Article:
Inside Track: Lively helps musicians strive for greatness
July 10, 2020
By Danielle Nelson
"The founder of Crooked Tree Creative caught the music bug early and now shares it freely with those who want to succeed in the industry.
Music always has played an integral role in Elle Lively’s life, and she is using her experience to help others. Lively is the founder of Crooked Tree Creative, a music booking and consulting agency, and the executive director of Michigan Music Alliance, a music business education program.
Her career in music began as a child. Lively began learning to play the violin at age 5. Around the age of 9 or 10, she started learning to play the piano and at 14 years old, she began playing the flute. Although she became proficient at playing those instruments, it took her some time to appreciate the experience.
“At first I really wanted to play the different instruments,” she said. “My family is extremely religious, so I wasn’t able to play pop music. I was only allowed to play classical music and that can be really boring when you are seven, trying to play the violin, but I grew to love it. I enjoyed the community of it. I loved going to orchestra. When I started playing the piano, I started realizing, ‘Oh, I can play anything I want.’ I had a little freedom. I can learn all these different song lines that I am hearing on the radio and play them in secret. It was like a hidden freedom a little bit between playing in church. At the time, I definitely didn’t appreciate the classical style of practicing for an hour every single day. I didn’t appreciate it like I do now. When I am working with musicians, I am able to articulate in a better way because I have learned music theory and understand it.”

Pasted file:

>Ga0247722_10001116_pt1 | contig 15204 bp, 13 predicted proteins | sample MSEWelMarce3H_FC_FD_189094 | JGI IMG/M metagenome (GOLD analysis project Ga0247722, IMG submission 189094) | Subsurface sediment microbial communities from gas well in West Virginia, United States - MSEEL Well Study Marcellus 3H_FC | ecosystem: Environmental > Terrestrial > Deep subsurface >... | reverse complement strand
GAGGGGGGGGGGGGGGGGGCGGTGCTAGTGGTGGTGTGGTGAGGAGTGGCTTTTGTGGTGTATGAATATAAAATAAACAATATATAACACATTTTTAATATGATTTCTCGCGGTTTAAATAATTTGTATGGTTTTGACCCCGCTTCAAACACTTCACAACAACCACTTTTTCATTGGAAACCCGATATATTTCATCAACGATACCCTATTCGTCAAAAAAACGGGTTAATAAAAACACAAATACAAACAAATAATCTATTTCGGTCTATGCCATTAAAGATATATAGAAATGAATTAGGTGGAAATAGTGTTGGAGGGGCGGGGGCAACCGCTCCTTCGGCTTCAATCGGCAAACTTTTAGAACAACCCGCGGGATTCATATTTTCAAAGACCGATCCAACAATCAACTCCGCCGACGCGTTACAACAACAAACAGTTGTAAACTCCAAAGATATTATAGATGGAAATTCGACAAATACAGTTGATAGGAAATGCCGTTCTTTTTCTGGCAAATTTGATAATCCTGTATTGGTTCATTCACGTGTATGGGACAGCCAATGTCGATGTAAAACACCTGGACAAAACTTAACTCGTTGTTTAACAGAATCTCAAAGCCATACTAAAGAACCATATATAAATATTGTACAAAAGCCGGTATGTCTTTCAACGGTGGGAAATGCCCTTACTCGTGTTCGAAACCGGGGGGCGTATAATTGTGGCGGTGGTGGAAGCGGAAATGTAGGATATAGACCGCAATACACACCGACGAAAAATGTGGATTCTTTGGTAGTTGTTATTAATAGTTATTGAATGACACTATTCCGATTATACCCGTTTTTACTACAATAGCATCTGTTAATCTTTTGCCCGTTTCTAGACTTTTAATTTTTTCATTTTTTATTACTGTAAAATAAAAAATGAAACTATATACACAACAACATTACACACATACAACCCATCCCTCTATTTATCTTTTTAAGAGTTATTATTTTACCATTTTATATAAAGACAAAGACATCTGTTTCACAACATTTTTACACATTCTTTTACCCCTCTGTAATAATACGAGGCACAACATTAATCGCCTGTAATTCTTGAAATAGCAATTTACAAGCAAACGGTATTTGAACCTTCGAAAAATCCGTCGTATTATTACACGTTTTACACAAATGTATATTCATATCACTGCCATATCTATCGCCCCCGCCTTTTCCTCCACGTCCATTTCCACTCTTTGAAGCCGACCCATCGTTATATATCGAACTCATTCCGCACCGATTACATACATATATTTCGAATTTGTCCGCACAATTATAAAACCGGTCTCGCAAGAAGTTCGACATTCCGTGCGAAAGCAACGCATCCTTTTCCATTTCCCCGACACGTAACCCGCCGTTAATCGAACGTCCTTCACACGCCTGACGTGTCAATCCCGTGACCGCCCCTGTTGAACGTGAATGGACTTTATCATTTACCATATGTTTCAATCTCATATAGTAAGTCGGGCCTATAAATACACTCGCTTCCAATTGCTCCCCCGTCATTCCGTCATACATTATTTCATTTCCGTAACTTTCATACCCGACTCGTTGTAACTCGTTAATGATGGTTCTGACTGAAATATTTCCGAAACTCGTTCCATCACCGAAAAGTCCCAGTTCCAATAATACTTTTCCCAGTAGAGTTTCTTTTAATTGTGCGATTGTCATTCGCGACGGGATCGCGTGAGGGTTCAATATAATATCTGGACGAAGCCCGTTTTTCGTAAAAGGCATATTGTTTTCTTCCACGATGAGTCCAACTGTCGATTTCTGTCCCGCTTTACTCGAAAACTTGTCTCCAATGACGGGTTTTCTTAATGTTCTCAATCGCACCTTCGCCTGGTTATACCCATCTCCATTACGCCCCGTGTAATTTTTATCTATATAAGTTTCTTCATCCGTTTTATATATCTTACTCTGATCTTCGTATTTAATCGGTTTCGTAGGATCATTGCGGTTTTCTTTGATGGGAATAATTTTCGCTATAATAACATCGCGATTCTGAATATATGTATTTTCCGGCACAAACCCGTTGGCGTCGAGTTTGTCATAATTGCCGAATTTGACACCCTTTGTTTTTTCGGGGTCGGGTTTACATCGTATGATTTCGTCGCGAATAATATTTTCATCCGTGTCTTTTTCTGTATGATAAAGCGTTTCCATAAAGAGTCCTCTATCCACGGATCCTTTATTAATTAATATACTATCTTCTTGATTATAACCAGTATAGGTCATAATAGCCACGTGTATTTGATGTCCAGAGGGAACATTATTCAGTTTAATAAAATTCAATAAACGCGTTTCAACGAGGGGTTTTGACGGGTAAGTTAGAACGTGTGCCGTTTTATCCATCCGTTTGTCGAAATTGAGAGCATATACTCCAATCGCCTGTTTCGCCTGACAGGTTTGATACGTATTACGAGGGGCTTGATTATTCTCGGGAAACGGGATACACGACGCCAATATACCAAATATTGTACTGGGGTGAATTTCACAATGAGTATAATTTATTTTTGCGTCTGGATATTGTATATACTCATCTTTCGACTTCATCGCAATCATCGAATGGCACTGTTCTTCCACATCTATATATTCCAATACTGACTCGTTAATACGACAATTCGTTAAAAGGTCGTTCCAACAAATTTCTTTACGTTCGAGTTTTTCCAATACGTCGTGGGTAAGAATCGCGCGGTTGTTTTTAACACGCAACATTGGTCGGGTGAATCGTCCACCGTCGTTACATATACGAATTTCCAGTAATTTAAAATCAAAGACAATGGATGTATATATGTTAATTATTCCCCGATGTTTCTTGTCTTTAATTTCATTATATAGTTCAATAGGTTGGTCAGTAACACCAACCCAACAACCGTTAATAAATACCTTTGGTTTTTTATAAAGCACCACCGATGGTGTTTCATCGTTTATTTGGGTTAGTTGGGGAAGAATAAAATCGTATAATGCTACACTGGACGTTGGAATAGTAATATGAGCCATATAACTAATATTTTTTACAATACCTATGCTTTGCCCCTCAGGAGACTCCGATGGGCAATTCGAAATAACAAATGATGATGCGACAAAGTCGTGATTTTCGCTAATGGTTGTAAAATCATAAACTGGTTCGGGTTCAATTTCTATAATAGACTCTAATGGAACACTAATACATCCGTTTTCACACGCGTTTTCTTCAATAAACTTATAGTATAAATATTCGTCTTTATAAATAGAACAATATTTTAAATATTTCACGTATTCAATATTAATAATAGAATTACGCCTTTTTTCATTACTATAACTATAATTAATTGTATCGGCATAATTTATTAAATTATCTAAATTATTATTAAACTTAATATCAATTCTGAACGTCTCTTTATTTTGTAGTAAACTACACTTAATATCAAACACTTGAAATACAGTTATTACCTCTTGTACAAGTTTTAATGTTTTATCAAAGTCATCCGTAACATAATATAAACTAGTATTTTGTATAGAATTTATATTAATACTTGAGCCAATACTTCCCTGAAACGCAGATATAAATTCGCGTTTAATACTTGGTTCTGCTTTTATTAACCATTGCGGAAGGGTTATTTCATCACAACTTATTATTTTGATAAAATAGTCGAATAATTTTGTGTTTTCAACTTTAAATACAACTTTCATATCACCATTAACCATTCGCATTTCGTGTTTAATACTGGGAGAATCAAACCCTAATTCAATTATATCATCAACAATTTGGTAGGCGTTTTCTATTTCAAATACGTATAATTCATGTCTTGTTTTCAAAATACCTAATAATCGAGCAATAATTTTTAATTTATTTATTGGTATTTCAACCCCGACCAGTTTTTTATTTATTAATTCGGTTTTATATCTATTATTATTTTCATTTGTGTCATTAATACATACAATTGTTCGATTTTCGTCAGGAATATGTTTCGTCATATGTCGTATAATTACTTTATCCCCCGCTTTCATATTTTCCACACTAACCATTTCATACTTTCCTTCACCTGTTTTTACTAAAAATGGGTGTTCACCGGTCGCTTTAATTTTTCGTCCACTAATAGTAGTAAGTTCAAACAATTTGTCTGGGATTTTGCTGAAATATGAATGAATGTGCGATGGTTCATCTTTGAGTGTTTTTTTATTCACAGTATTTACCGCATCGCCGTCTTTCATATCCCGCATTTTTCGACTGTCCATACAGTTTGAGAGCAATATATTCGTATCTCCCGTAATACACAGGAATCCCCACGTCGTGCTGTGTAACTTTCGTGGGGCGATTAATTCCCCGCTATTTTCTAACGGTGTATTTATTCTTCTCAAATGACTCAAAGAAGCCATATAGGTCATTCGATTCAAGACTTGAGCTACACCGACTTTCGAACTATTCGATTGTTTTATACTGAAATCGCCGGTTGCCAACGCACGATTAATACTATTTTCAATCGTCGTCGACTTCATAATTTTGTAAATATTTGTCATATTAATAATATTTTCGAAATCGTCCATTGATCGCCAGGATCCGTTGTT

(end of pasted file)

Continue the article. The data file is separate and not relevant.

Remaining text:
Lively spent all of her childhood and half of her adolescent years being homeschooled. Her experience included visiting a horse farm for a week, learning Gaelic for a year because of her interest in the history of Ireland and Scotland, and serving on the Petoskey-Harbor Springs Area Community Foundation’s Youth Advisory Committee at the age of 14.
Because she was being homeschooled year-round, the Mt. Clemens native completed all of her high school requirements and she enrolled in her local community college, North Central Michigan College, around the age of 15.
“It was a little intimidating at first because I have never been in an academic setting like that, with people all much older than me,” she said. “It really wasn’t an adjustment academically because I was already very self-led, very self-motivated and I think that prepared me for college at an early age. But I really had to adjust to having all those people around me. I was afraid of not getting everything perfect because I am a perfectionist, so I had to learn to not be as self-led but plug-in where I fit best.”
Organization: Crooked Tree Creative
Birthplace: Mt. Clemens
Residence: Grand Haven
Family: Daughter Quinn, 2
Business/Community Involvement: Michigan Music Alliance
Biggest Career Break: “Working with The Accidentals opened the door for so many opportunities. International travel, touring with Phish and learning so much!”
Throughout her time at North Central, Lively had professors who mentored and changed her perception of learning.
She also leaned on what she loved the most: music. There were no music classes at her school, so she started a music club of her own. While attending classes, she also was working in the restaurant industry.
Due to financial instability, however, she could not complete her academic career at North Central, but she continued learning.
Lively said she always wanted to become a career student, and she was on that path. She was a veterinary technician for six months, a massage therapist and a real estate agent. Her mother and father also are licensed real estate brokers. Lively’s father currently owns a RE/MAX agency in Petoskey, so naturally, she got her real estate license and practiced real estate for about nine months before she went on to fully pursue her passion for music.
After living in Petoskey for much of her life, Lively moved to Grand Rapids.